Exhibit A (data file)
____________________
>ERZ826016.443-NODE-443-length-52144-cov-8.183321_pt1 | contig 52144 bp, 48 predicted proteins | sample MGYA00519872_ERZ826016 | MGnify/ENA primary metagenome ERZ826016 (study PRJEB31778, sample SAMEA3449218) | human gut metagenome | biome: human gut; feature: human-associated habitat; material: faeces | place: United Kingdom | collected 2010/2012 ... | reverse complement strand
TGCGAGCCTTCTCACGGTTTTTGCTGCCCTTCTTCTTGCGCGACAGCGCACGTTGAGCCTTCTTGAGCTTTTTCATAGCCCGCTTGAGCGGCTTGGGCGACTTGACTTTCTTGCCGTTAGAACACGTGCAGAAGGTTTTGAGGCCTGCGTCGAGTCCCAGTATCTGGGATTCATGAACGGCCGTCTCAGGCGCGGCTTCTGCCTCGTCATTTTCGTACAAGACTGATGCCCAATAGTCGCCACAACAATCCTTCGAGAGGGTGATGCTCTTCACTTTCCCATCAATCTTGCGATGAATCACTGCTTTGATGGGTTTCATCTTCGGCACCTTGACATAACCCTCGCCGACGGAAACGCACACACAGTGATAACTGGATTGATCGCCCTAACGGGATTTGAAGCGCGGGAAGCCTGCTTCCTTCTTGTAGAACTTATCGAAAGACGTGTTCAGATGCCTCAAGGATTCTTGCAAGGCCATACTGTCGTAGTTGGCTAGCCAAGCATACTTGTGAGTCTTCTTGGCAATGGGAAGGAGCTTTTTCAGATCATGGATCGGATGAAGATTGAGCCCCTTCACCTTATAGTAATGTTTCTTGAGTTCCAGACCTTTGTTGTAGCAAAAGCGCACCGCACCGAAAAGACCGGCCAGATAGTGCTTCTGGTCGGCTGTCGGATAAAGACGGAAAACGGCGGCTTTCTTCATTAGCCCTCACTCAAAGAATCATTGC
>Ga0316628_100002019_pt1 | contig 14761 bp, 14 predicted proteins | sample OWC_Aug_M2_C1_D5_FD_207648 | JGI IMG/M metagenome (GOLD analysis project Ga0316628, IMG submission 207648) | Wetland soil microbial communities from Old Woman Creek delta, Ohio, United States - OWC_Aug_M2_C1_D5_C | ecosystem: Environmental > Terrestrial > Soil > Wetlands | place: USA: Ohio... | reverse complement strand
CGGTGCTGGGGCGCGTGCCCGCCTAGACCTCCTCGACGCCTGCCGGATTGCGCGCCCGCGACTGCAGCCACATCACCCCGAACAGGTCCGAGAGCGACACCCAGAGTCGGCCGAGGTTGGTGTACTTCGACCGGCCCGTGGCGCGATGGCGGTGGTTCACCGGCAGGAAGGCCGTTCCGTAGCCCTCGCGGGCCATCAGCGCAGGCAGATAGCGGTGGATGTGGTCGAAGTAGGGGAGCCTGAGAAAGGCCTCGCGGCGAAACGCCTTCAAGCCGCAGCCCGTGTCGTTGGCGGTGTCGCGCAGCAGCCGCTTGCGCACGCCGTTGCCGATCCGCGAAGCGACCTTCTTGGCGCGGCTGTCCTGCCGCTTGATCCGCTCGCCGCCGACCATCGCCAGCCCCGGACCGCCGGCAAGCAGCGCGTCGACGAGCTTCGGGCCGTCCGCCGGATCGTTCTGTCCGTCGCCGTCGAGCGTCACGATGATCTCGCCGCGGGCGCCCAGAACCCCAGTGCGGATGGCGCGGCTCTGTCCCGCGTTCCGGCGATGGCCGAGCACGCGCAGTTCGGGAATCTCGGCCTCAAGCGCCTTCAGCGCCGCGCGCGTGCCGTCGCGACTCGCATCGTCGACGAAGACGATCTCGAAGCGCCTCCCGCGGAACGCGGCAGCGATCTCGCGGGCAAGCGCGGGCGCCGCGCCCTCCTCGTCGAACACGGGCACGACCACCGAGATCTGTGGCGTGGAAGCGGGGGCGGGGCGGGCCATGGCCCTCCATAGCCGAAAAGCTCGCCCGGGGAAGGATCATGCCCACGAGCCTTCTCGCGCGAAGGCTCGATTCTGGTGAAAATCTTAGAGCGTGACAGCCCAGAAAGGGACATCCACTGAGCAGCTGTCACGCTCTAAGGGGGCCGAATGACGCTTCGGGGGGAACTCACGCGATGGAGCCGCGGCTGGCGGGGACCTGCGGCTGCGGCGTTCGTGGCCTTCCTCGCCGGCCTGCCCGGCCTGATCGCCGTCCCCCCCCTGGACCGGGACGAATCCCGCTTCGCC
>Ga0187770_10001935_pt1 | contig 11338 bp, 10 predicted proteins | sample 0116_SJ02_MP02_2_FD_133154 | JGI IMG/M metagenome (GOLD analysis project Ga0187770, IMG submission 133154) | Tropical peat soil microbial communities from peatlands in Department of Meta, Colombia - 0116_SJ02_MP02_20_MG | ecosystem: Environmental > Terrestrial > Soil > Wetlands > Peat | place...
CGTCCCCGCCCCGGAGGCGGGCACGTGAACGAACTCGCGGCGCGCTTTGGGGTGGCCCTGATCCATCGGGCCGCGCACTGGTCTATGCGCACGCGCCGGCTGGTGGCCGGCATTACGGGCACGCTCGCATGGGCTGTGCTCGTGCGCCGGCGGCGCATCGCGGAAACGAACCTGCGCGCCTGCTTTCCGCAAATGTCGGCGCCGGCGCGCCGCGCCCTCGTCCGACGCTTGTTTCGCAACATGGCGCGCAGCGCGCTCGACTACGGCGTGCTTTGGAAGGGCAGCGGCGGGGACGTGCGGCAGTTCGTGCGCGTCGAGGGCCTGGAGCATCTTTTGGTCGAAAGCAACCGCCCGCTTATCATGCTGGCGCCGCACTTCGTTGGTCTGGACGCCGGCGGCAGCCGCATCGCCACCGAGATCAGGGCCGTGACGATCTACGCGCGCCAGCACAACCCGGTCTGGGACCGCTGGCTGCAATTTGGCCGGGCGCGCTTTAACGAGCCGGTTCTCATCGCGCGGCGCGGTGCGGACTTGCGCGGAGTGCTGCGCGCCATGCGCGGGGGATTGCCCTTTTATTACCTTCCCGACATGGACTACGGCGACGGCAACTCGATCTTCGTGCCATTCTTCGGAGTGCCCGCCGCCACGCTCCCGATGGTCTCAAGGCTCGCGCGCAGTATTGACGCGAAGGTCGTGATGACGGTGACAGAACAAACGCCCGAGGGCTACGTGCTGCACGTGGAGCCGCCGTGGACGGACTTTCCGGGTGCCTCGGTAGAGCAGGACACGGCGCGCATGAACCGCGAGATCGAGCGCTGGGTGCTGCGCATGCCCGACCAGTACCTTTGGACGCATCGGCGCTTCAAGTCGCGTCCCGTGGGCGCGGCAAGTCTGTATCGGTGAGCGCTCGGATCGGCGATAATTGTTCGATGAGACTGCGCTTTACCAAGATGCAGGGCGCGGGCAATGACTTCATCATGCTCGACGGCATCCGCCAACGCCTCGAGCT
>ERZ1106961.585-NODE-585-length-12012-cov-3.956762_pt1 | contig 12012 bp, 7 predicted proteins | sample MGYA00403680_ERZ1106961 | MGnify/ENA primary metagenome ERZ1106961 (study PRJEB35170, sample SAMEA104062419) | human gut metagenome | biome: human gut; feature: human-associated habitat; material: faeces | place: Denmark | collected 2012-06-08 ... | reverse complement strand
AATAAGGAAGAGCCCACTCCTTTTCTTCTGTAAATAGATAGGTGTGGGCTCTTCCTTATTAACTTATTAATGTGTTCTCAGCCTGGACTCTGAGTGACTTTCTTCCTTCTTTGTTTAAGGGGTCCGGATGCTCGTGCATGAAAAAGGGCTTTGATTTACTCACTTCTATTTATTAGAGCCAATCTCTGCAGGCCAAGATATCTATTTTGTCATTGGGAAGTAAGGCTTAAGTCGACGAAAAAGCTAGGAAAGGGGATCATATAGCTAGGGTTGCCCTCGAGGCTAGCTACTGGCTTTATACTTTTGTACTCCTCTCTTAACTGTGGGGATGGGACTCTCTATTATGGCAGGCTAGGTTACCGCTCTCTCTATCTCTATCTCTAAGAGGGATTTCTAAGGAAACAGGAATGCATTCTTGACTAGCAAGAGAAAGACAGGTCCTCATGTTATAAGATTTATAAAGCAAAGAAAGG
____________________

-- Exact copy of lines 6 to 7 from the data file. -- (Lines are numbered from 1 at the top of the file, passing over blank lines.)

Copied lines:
CGTCCCCGCCCCGGAGGCGGGCACGTGAACGAACTCGCGGCGCGCTTTGGGGTGGCCCTGATCCATCGGGCCGCGCACTGGTCTATGCGCACGCGCCGGCTGGTGGCCGGCATTACGGGCACGCTCGCATGGGCTGTGCTCGTGCGCCGGCGGCGCATCGCGGAAACGAACCTGCGCGCCTGCTTTCCGCAAATGTCGGCGCCGGCGCGCCGCGCCCTCGTCCGACGCTTGTTTCGCAACATGGCGCGCAGCGCGCTCGACTACGGCGTGCTTTGGAAGGGCAGCGGCGGGGACGTGCGGCAGTTCGTGCGCGTCGAGGGCCTGGAGCATCTTTTGGTCGAAAGCAACCGCCCGCTTATCATGCTGGCGCCGCACTTCGTTGGTCTGGACGCCGGCGGCAGCCGCATCGCCACCGAGATCAGGGCCGTGACGATCTACGCGCGCCAGCACAACCCGGTCTGGGACCGCTGGCTGCAATTTGGCCGGGCGCGCTTTAACGAGCCGGTTCTCATCGCGCGGCGCGGTGCGGACTTGCGCGGAGTGCTGCGCGCCATGCGCGGGGGATTGCCCTTTTATTACCTTCCCGACATGGACTACGGCGACGGCAACTCGATCTTCGTGCCATTCTTCGGAGTGCCCGCCGCCACGCTCCCGATGGTCTCAAGGCTCGCGCGCAGTATTGACGCGAAGGTCGTGATGACGGTGACAGAACAAACGCCCGAGGGCTACGTGCTGCACGTGGAGCCGCCGTGGACGGACTTTCCGGGTGCCTCGGTAGAGCAGGACACGGCGCGCATGAACCGCGAGATCGAGCGCTGGGTGCTGCGCATGCCCGACCAGTACCTTTGGACGCATCGGCGCTTCAAGTCGCGTCCCGTGGGCGCGGCAAGTCTGTATCGGTGAGCGCTCGGATCGGCGATAATTGTTCGATGAGACTGCGCTTTACCAAGATGCAGGGCGCGGGCAATGACTTCATCATGCTCGACGGCATCCGCCAACGCCTCGAGCT
>ERZ1106961.585-NODE-585-length-12012-cov-3.956762_pt1 | contig 12012 bp, 7 predicted proteins | sample MGYA00403680_ERZ1106961 | MGnify/ENA primary metagenome ERZ1106961 (study PRJEB35170, sample SAMEA104062419) | human gut metagenome | biome: human gut; feature: human-associated habitat; material: faeces | place: Denmark | collected 2012-06-08 ... | reverse complement strand